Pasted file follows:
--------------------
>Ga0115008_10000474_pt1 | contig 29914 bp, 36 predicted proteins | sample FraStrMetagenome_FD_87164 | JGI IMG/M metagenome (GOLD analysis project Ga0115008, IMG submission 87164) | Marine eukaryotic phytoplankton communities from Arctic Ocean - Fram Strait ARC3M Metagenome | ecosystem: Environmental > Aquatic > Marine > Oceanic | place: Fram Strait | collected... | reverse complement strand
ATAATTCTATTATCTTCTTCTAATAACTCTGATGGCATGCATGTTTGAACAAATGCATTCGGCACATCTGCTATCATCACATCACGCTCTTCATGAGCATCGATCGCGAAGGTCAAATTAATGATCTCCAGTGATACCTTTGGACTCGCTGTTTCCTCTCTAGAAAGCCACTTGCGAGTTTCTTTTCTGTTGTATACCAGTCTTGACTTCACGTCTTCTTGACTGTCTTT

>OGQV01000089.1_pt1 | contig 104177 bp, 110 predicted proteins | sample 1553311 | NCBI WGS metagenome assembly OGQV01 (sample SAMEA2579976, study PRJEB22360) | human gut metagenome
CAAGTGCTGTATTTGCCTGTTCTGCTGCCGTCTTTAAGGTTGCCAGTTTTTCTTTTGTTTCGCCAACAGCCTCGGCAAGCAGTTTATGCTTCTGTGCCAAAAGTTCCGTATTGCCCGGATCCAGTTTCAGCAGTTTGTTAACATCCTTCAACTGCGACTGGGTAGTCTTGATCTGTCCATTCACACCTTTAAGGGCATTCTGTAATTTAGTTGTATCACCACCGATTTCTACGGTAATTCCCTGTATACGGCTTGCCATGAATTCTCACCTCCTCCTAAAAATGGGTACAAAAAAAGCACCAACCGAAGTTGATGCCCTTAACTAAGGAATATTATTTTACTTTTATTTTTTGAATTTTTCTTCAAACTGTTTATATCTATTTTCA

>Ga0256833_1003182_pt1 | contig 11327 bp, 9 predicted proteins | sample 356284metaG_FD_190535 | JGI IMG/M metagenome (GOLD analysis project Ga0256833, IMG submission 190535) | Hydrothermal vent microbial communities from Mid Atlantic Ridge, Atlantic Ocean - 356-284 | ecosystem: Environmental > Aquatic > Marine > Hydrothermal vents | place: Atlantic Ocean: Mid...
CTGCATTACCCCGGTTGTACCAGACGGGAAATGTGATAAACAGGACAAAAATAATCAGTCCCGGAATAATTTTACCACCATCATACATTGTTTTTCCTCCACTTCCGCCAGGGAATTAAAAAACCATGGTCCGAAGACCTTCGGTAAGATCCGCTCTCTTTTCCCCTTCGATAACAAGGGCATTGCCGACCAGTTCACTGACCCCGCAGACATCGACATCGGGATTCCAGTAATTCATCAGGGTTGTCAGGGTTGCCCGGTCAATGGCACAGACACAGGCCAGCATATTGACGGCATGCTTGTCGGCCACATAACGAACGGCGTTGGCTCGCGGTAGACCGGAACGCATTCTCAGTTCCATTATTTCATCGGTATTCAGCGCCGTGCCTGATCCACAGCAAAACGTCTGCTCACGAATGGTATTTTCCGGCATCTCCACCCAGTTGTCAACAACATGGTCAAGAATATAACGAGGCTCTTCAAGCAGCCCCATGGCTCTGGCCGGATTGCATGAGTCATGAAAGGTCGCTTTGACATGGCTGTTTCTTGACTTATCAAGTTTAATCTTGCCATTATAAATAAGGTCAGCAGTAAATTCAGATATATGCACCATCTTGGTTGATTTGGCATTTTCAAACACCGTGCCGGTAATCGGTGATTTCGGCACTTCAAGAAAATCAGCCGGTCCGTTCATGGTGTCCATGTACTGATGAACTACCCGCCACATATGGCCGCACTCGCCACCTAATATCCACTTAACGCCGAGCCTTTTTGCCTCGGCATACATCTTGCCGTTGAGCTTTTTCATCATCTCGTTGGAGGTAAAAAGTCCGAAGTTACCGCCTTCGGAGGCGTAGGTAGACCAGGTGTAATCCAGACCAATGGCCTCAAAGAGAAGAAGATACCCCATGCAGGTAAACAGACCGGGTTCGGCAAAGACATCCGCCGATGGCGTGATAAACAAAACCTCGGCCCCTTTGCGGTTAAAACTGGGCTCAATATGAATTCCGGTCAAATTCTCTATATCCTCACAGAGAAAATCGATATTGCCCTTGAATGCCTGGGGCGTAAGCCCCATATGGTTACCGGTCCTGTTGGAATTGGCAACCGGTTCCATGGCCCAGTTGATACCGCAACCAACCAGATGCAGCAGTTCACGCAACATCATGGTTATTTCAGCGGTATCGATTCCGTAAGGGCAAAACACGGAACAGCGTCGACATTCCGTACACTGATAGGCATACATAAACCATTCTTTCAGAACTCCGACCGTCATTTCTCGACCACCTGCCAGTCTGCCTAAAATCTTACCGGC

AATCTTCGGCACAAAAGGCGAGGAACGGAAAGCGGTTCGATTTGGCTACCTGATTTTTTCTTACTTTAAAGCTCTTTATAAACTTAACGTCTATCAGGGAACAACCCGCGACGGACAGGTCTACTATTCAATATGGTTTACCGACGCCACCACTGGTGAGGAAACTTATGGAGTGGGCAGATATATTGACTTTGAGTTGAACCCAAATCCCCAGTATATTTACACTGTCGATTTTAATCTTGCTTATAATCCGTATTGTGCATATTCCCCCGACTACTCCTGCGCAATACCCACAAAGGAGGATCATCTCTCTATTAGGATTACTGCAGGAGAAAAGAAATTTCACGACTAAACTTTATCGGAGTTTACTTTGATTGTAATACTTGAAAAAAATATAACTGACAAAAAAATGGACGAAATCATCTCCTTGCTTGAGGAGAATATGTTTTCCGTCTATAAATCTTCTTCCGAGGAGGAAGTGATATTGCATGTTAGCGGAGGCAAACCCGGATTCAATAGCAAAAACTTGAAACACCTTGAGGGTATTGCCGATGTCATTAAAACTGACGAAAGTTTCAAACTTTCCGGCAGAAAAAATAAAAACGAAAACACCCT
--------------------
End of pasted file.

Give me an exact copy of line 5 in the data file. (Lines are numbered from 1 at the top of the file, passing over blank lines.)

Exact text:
>Ga0256833_1003182_pt1 | contig 11327 bp, 9 predicted proteins | sample 356284metaG_FD_190535 | JGI IMG/M metagenome (GOLD analysis project Ga0256833, IMG submission 190535) | Hydrothermal vent microbial communities from Mid Atlantic Ridge, Atlantic Ocean - 356-284 | ecosystem: Environmental > Aquatic > Marine > Hydrothermal vents | place: Atlantic Ocean: Mid...